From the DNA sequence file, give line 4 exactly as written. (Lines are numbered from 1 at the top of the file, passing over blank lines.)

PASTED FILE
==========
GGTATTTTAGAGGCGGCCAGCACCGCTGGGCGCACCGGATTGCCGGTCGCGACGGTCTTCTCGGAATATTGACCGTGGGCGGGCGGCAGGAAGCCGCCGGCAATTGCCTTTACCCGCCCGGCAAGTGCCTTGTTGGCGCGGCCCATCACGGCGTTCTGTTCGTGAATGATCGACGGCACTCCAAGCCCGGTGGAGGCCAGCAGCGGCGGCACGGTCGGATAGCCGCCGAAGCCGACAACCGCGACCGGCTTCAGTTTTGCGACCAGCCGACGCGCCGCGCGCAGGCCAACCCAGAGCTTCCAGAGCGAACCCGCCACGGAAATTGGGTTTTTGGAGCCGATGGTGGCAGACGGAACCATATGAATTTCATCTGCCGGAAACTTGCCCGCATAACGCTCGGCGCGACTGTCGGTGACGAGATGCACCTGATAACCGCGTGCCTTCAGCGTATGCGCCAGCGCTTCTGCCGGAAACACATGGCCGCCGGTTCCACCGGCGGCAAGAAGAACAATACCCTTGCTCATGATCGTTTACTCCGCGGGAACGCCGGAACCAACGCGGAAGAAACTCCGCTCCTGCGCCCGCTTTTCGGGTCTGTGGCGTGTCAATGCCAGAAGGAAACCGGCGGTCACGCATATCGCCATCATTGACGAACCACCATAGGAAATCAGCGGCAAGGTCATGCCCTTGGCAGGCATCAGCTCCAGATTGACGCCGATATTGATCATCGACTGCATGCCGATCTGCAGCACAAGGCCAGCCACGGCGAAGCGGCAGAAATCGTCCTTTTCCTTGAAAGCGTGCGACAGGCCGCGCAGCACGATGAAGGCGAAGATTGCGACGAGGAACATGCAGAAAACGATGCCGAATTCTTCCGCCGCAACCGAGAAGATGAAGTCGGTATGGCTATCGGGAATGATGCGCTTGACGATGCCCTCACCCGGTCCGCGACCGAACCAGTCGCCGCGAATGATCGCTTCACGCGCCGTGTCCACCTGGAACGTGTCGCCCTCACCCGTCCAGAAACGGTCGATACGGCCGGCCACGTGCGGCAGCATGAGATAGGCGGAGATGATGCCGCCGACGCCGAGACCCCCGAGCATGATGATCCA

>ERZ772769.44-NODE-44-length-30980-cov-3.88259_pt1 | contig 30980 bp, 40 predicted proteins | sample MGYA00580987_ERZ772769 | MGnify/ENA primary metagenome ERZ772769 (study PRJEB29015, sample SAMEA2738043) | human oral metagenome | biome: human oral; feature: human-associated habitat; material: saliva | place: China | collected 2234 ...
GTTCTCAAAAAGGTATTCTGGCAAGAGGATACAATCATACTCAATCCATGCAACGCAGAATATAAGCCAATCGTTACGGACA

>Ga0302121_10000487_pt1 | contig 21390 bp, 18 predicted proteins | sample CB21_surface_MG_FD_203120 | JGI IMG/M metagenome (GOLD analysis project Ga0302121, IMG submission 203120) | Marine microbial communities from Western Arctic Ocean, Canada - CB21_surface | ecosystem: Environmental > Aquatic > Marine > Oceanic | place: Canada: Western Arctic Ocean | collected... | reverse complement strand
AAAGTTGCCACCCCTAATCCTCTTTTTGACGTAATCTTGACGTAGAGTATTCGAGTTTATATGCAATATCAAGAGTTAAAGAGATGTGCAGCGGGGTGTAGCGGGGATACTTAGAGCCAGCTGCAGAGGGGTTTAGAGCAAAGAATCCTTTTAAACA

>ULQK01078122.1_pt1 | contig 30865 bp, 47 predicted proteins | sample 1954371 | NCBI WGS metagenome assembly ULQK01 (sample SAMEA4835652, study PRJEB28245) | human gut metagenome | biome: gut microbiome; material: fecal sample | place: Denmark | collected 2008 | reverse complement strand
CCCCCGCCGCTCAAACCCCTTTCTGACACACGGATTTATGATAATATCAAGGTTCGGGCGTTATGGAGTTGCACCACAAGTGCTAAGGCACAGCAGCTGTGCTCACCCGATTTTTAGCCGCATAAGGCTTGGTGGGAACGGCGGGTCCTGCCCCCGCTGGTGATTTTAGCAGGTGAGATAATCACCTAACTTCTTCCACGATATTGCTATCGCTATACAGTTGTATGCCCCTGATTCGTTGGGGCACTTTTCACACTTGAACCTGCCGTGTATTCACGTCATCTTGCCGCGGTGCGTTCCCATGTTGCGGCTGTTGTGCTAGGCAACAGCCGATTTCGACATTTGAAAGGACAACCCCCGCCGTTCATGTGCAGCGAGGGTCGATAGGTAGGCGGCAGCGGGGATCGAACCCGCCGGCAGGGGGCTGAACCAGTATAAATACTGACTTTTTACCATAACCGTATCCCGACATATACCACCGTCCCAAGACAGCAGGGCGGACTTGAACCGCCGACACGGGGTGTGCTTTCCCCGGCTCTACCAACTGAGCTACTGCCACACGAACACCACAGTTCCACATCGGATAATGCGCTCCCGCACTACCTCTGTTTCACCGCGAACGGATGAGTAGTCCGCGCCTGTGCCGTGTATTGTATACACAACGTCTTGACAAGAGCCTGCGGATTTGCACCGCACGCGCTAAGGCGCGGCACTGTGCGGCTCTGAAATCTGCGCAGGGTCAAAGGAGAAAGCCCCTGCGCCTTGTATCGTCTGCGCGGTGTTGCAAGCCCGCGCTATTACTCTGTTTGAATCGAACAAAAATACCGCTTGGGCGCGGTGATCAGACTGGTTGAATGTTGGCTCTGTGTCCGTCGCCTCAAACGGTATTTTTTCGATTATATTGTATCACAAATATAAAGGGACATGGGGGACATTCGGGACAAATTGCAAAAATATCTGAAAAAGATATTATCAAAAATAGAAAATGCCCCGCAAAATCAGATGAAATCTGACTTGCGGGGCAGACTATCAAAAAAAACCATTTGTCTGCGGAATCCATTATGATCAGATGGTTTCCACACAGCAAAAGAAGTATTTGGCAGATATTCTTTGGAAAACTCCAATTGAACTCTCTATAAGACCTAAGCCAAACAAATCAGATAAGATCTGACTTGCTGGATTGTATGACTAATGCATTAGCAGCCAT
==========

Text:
>Ga0302121_10000487_pt1 | contig 21390 bp, 18 predicted proteins | sample CB21_surface_MG_FD_203120 | JGI IMG/M metagenome (GOLD analysis project Ga0302121, IMG submission 203120) | Marine microbial communities from Western Arctic Ocean, Canada - CB21_surface | ecosystem: Environmental > Aquatic > Marine > Oceanic | place: Canada: Western Arctic Ocean | collected... | reverse complement strand